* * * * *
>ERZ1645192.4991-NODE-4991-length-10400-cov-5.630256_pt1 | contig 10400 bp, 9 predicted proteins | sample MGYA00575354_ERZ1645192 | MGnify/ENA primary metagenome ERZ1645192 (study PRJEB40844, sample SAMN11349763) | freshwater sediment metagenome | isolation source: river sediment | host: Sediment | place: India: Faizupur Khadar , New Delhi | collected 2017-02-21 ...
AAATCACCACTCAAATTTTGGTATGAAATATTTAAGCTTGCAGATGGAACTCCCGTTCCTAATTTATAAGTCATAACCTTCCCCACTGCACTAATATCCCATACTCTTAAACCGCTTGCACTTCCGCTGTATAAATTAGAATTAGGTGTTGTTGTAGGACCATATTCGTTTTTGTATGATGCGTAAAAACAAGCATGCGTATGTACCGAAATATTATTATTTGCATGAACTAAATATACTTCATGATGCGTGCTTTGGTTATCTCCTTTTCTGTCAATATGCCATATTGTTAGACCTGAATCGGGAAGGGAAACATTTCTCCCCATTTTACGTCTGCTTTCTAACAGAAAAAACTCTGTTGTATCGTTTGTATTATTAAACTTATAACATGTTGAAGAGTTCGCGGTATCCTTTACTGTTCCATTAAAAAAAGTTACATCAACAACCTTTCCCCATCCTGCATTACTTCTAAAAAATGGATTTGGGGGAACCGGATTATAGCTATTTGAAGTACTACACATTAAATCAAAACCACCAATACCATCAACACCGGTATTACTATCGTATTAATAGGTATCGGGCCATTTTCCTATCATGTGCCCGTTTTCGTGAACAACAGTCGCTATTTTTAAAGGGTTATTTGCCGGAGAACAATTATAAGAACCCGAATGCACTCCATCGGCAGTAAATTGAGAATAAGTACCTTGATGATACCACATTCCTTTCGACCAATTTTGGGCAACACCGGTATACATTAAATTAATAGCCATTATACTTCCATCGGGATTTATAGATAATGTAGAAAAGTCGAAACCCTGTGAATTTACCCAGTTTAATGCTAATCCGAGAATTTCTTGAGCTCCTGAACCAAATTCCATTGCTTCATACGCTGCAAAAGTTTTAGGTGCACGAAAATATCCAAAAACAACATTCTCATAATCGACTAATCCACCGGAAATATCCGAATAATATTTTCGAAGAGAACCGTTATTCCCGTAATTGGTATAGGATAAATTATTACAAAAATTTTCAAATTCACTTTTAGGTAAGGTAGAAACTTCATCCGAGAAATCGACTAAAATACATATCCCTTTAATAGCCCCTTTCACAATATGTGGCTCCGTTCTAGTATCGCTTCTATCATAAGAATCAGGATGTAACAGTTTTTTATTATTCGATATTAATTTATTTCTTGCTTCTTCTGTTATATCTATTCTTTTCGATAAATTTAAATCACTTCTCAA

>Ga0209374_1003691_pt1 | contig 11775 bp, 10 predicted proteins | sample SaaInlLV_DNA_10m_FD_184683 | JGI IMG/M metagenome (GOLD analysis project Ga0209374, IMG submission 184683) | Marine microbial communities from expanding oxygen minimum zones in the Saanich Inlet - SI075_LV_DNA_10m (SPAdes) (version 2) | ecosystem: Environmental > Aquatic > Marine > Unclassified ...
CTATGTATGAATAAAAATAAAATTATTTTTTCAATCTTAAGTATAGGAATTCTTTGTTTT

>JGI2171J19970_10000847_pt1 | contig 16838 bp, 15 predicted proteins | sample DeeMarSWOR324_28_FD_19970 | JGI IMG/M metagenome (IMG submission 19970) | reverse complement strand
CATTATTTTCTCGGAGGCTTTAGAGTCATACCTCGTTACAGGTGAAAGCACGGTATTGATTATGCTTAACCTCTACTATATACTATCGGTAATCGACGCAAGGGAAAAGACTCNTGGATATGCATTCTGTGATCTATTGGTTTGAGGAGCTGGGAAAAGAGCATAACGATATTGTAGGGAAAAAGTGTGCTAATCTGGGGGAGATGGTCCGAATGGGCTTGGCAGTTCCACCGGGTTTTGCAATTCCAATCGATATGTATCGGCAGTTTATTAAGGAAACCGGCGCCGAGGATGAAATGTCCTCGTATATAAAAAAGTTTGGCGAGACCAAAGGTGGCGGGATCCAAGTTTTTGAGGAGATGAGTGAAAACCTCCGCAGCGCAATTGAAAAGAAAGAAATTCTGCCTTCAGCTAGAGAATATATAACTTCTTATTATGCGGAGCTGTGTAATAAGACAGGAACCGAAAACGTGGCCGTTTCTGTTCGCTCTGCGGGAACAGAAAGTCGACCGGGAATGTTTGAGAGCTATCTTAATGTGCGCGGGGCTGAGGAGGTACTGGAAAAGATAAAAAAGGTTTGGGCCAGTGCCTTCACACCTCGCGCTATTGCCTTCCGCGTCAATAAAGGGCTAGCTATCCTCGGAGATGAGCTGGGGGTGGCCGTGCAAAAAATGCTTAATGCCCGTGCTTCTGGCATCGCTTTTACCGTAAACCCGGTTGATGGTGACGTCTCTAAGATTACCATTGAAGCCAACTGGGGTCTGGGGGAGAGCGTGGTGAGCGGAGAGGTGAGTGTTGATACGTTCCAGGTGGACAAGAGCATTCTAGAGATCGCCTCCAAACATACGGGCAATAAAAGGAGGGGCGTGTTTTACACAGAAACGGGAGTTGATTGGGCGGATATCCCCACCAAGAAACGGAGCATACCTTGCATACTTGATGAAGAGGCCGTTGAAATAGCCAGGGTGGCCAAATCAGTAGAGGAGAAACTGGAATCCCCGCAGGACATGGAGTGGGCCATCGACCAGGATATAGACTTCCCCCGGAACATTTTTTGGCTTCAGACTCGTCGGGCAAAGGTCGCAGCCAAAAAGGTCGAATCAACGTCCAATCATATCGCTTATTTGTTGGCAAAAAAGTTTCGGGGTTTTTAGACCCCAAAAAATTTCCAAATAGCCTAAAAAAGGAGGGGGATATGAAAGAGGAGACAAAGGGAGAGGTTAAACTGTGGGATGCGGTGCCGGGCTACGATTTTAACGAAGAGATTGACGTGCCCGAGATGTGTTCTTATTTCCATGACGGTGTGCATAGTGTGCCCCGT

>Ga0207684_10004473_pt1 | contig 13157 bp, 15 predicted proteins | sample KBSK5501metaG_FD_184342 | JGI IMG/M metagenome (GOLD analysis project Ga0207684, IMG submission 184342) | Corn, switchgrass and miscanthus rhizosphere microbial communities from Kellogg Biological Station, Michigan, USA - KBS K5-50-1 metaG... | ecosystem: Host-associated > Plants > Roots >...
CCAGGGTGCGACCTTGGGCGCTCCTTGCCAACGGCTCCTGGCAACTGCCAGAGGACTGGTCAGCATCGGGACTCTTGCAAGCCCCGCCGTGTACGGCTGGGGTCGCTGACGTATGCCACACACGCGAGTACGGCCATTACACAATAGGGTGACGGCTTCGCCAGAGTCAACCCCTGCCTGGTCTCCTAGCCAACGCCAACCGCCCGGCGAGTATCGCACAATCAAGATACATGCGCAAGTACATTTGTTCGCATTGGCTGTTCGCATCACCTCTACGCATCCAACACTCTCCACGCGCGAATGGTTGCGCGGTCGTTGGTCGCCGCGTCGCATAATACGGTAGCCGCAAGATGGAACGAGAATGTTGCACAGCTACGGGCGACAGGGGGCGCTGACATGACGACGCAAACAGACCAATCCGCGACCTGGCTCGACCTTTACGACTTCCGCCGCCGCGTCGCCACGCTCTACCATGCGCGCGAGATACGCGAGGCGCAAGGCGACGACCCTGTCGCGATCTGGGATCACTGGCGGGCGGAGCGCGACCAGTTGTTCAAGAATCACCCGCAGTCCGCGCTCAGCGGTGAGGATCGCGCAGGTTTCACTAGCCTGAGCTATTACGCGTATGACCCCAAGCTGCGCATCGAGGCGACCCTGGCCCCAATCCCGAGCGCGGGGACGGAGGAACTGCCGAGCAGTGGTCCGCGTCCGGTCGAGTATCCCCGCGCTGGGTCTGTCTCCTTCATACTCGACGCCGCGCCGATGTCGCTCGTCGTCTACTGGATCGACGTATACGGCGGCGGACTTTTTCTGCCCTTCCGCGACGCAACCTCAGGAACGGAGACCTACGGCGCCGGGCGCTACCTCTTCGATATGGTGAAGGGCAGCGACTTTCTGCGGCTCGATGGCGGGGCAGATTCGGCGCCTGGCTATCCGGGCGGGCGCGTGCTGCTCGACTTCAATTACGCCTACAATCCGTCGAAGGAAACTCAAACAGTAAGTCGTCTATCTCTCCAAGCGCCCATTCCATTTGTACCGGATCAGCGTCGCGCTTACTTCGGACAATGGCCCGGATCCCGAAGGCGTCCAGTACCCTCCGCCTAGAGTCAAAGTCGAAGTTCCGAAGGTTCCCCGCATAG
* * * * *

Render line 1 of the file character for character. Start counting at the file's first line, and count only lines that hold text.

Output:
>ERZ1645192.4991-NODE-4991-length-10400-cov-5.630256_pt1 | contig 10400 bp, 9 predicted proteins | sample MGYA00575354_ERZ1645192 | MGnify/ENA primary metagenome ERZ1645192 (study PRJEB40844, sample SAMN11349763) | freshwater sediment metagenome | isolation source: river sediment | host: Sediment | place: India: Faizupur Khadar , New Delhi | collected 2017-02-21 ...